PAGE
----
NZD up after Reserve Bank of New Zealand lifts OCR to 3%

The New Zealand dollar gained smartly on Thursday after the Reserve Bank of New Zealand increased the official cash rate to 3.0% from 2.75% as expected, but hinted future increases will be paced because of the impact of the high exchange rate.

'The speed and extent to which the OCR will be raised will depend on economic data and our continuing assessment of emerging inflationary pressures, including the extent to which the high exchange rate leads to lower inflationary pressure,' Governor Graeme Wheeler said Thursday.

NZD/USD traded at 0.8585, up 0.20%, after the announcement.

In Japan, data releases include the March CSPI and the MOF's weekly international transactions in securities data, all due at 0850 Tokyo (2350 GMT).

USD/JPY traded at 102.49, down 0.04%, ahead of the data.

Overnight, the dollar traded mixed to lower against most major currencies after data revealed that new home sales in March came in worse than expected, while solid factory data out of Europe boosted demand for the euro, which came at the greenback's expense.

The euro zone manufacturing purchasing managers’ index rose to 53.3 this month from 53.0 in March, according to Markit Economics, beating expectations for an unchanged reading.

EUR/USD traded at 1.3819, up 0.01%, early in Asia.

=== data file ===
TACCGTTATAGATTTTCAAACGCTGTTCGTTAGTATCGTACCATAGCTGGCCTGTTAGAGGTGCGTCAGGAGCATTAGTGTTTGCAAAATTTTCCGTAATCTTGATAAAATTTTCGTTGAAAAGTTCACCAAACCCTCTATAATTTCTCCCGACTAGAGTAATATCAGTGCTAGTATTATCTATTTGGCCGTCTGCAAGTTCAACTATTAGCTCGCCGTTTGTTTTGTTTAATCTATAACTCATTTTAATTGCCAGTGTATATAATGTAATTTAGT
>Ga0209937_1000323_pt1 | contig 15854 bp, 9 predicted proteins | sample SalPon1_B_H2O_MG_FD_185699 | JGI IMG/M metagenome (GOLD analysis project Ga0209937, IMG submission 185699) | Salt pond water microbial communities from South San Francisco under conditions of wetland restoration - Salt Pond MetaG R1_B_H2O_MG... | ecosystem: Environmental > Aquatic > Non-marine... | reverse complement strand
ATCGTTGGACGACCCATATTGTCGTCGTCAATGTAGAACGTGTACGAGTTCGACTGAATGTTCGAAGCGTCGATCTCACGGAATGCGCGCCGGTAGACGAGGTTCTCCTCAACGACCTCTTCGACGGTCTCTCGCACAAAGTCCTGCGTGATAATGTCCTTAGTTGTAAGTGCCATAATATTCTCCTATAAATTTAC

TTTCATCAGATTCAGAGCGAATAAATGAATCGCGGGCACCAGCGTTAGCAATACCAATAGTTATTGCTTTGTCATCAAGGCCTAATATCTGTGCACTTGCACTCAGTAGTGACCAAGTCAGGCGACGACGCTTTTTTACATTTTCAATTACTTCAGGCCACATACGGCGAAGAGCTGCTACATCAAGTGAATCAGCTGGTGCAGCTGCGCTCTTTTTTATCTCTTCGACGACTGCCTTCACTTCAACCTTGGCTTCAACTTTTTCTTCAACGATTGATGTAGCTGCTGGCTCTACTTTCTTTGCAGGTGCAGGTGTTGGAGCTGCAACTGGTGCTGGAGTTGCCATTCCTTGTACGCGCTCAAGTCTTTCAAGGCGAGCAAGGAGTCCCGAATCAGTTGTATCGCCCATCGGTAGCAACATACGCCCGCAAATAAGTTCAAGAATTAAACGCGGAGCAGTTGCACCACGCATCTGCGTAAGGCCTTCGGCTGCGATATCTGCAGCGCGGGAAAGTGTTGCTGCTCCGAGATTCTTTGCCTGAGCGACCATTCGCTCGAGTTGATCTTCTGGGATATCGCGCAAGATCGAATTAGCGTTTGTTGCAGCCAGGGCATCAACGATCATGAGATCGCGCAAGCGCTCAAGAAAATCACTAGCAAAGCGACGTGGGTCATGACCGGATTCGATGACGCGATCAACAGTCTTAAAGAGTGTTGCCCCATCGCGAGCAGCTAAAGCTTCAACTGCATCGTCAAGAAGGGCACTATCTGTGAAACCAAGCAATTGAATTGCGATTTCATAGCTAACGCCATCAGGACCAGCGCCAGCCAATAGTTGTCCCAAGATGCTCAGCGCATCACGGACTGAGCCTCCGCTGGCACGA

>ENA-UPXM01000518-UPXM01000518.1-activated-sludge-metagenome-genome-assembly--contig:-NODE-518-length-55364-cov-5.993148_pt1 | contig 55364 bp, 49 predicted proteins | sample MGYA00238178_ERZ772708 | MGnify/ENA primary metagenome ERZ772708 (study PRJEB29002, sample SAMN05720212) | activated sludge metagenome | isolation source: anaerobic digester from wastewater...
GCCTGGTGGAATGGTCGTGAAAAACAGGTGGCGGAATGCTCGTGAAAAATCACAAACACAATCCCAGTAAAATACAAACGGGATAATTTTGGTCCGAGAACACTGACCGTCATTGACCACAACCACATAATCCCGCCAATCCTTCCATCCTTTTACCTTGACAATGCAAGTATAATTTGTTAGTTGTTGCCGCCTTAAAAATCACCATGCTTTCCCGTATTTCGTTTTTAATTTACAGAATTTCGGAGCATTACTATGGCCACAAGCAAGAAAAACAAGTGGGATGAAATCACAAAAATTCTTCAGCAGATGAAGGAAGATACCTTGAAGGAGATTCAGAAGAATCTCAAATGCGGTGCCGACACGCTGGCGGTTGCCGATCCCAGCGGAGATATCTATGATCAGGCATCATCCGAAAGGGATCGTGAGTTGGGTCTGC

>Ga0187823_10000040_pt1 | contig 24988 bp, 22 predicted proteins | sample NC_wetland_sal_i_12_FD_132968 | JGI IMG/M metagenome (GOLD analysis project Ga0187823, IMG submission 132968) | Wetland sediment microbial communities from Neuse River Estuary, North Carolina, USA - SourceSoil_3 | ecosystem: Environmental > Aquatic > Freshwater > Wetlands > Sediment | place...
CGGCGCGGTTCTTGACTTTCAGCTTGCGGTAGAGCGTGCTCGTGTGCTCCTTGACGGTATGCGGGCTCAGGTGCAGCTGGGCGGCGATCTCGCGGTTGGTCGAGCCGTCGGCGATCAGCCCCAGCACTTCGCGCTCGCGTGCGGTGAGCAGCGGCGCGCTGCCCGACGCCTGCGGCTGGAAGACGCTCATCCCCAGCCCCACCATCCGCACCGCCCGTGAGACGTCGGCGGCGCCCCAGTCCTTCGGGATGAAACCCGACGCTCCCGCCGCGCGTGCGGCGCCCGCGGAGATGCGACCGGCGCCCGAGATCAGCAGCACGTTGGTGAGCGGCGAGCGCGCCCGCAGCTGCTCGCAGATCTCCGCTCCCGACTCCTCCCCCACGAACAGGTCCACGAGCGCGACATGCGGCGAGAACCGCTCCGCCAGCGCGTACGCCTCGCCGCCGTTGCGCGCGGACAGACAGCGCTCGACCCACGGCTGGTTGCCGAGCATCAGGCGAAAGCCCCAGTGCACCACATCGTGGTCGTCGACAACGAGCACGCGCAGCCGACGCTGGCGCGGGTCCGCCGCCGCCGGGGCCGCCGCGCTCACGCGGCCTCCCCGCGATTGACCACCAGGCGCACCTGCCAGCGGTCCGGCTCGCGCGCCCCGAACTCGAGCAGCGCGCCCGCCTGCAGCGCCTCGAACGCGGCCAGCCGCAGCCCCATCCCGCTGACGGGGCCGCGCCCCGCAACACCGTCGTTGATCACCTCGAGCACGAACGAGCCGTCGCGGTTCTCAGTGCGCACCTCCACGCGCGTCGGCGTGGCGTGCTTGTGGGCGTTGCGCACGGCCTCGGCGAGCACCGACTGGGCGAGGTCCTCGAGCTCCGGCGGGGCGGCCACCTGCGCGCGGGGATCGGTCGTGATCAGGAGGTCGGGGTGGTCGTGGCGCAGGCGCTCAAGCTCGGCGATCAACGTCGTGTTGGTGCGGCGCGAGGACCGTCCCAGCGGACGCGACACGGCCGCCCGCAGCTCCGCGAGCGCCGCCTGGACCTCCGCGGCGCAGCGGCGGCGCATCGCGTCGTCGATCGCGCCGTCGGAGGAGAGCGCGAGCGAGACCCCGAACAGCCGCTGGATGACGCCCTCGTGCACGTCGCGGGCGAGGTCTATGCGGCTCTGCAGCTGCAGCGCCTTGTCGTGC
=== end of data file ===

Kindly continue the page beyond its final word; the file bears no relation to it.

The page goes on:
The bloc’s services PMI rose to 53.1 from 52.2 the previous month, better then forecasts for a 52.4 reading.

The recovery in Germany, the euro zone’s largest economy accelerated this month, with activity in both the manufacturing and service sector strengthening, but growth in the French private sector lost momentum.

Capping the single currency's advance and giving the dollar some support was uncertainty over European monetary policy.

ECB President Mario Draghi has warned that further gains in the euro would trigger additional monetary easing to keep inflation rates in comfort zones.

The annual rate of euro zone inflation slowed to 0.5% in March, the lowest since November 2009.

On Thursday, Draghi is due to speak in Amsterdam, and markets remained in standby mode ahead of then.

Meanwhile in the U.S., the Commerce Department reported earlier that sales of new homes in the U.S. fell to the lowest level since July 2013 in March.

Sales on new homes dropped 14.5% to a seasonally adjusted rate of 384,000, lower than analysts' forecasts for a sales rate of 450,000.

The US Dollar Index, which tracks the performance of the greenback versus a basket of six other major currencies, was flat at 79.95.

On Thursday, the U.S. is to publish data on durable goods orders and the weekly report on initial jobless claims.